Mecklenburg trustees punt on cell phones, backtrack on clear backpacks

The Mecklenburg County School Board pushed off a vote this week on whether to bar the possession and use of cell phones inside school facilities starting with the 2022-23 school year. Trustees also walked back a policy that would have limited students to using only clear backpacks for carrying books and supplies.

At the School Board’s meeting on Wednesday, Division Superintendent Paul Nichols opened a discussion on the cell phone policy by pointing to a prior June 8 discussion at a board work session. Because of that, “I think our board members want to have further conversations,” Nichols said.

Trustee Ricky Allgood, retired band director at Bluestone, was the first to speak up, sharing his experience as a teacher. “I hate cell phones. I had to deal with them while teaching. But after talking to administrators, to parents, teachers and students, I don’t see how we can pass a no cell phone [policy] and enforce it. I want a strict policy on how and when they are used and enforce that.”

Citing a memo from La Crosse Elementary School Principal Connie Puckett, Gloria Smith said she could see where cell phones would be needed in an emergency situation. “I believe we can have them and see that they [the students] use them in the right way. I don’t do see how I can say no cell phones at all,” said Smith.

“Teachers should have them in special places in the classroom and accommodations have been made. It is very difficult to say that in the case of an electrical power outage sometimes the phones don’t use. Usage should be rationalized,” said Smith.

Trustee Wanda Bailey pointed out that the current cell phone usage policy in the student handbook allows students to have a cell phone on campus, but “may not use them.” She said, too, that the handbook also calls for “phone caddies in every classroom where phones will be deposited.”

Personally, said Bailey, “I don’t want to see cell phones in the school, in the halls, on the bus. Students come into schools with things on their person and I look at that phone as one of their personal items and I don’t need to see that all day.”

Bailey said the “no cell phone” policy should be a learning tool for students. “Something we have not spoken about, one of the goals of our six academies, was to try to instill workforce ethics in our students,” said Bailey, “and one thing they need to do is to learn to be responsible with electronic devices. They need to show up on time, dress appropriately and learn when to use their phone.”

Board Chair Gavin Honeycutt reiterated the position which he first advanced during the June 8 work session — “We are very blessed to have a partnership with Microsoft. We are going to have the best technology in our buildings. We have a one-on-one for technology with Chromebooks. Why do we need cell phones?”

As for the phone caddies, Honeycutt said, “I spoke with eight teachers and no one said that any students used the caddy. There is a lot of evil and it starts with this right here,” he said, holding up a cell phone. “We have spent tens of millions of dollars to provide our children with the best technology but this is not part of it.”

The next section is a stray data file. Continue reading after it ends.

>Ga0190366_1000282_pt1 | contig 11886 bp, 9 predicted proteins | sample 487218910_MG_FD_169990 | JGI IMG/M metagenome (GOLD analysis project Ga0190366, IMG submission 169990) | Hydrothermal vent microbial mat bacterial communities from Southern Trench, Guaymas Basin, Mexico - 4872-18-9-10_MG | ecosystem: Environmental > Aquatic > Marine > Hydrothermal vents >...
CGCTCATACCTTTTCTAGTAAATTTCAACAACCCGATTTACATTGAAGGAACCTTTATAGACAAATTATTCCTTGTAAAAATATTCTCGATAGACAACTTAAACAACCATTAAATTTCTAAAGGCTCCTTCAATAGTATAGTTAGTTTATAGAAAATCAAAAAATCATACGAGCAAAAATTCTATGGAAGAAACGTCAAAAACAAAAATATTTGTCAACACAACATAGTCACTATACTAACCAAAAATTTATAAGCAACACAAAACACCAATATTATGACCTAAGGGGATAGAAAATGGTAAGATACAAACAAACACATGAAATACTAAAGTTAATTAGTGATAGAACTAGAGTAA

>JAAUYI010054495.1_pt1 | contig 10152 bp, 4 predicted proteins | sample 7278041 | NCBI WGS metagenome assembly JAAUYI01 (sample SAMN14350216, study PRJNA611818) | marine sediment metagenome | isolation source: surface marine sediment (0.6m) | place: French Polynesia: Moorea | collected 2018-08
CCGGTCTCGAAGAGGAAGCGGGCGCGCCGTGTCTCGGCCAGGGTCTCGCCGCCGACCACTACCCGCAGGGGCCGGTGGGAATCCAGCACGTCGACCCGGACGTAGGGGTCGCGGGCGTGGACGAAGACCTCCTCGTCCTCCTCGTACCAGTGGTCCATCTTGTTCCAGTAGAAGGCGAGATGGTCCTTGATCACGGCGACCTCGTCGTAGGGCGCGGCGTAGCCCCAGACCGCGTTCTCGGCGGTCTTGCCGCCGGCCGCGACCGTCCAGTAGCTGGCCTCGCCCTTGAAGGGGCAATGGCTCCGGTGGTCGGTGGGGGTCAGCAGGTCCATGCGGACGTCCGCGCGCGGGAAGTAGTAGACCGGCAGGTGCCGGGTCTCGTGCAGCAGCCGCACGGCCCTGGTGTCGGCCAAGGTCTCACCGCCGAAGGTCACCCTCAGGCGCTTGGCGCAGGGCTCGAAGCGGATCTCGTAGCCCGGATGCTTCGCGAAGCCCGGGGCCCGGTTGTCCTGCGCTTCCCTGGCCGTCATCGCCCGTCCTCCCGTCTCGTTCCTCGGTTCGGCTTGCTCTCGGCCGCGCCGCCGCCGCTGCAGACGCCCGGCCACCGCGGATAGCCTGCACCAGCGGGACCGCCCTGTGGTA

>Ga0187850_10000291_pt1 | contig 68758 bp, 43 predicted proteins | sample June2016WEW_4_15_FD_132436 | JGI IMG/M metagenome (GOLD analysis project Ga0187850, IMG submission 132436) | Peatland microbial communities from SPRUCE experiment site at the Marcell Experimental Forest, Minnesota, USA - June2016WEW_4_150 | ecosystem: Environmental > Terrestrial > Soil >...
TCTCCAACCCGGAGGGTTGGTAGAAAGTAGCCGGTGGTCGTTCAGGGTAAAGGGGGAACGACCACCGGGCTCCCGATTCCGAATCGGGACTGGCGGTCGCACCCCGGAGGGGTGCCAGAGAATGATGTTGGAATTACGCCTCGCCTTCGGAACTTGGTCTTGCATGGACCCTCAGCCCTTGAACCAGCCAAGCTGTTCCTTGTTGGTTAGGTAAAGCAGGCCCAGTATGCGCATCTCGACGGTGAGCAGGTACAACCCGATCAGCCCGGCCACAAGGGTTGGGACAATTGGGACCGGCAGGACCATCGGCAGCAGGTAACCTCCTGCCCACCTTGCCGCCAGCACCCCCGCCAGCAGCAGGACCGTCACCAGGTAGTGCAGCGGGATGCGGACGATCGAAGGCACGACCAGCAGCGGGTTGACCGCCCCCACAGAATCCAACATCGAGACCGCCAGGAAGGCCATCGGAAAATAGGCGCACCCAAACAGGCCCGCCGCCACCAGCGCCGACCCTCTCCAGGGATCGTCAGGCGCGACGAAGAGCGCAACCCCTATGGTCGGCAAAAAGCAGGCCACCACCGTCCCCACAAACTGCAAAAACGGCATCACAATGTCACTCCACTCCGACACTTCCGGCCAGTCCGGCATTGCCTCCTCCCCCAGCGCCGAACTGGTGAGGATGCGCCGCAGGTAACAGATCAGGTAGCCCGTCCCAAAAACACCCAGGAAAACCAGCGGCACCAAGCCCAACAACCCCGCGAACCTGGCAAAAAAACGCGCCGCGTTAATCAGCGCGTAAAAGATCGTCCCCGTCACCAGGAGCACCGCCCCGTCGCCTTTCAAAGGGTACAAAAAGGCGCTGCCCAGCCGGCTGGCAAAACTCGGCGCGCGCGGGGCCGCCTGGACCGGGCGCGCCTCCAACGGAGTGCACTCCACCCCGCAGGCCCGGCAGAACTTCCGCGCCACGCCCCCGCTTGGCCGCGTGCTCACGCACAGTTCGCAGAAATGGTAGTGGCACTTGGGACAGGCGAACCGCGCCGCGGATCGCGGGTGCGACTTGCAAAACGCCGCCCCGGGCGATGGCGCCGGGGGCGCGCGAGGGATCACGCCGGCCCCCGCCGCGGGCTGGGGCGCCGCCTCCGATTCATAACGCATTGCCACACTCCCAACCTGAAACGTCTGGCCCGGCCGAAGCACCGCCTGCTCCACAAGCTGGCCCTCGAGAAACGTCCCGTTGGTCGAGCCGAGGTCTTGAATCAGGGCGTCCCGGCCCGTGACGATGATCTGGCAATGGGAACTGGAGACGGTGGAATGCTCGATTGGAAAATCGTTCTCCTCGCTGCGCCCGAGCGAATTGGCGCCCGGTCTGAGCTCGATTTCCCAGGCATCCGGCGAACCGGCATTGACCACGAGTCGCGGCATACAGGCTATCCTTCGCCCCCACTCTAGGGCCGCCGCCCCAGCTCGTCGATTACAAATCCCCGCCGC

“You can’t tell me that they [students] can’t go six hours [the length of the school day] without a phone,” Honeycutt concluded.

Glenn Edwards was the only member of the school board to ask if the teachers and others working in the school building had been surveyed to learn their position on cell phone usage. “Did we canvass every teacher, coach and paraprofessional? We need to because they are the ones that have to make it work. If a majority says do away with cell phones, then that’s majority rule,” Edwards said.

Assistant Superintendent for Instruction Joan Hite acknowledged that teachers had not been involved in developing the cell phone policy. She shared her opinion that “if you ban them [cell phones], it will be an overburden on the school administrators every day.

Edwards explained that he was not a fan of cell phones: “I’ve got a grandson and my biggest beef with him is getting his cell phone away from him. It is a deterrent to learning.” In the end, Edwards said it was more important that the policy work best for the people in the schools buildings who would be asked to enforce it.

Brent Ritchey said he concurred with Edwards’ desire to hear from school staff on the matter. “I am afraid we are creating problems by asking the staff to spend a big part of their day enforcing [the policy],” said Ritchey.

In response to the suggestion made by several board members that banning cell phones might end problems with bullying, Ritchey said, “If we think that we can solve bullying, we can’t be these kids’ parents. I think that we kid ourselves if we think we are solving bullying by not allowing cell phones.”

He also expressed concern about one stated motive for keeping cell phones out of the schools. “I don’t think I will ever be for something that keeps parents out of the loop,” he said.

Ritchey’s remarks came in response to comments by Dora Garner, who called cell phones a “safety issue” because of the way they have been misused by the students. She cited a recent incident involving an alleged bomb threat. “The police were trying to search the building and there were parents lined up out front having spasms. The parents get so excited they rush to the school and if there is a problem, the parents will be in the way.”

Honeycutt observed that in the case of true emergencies, the school division implements a “robocall system that goes out to parents. The policy as written is not working. If we say [no phones] at all, it might be a deterrent.”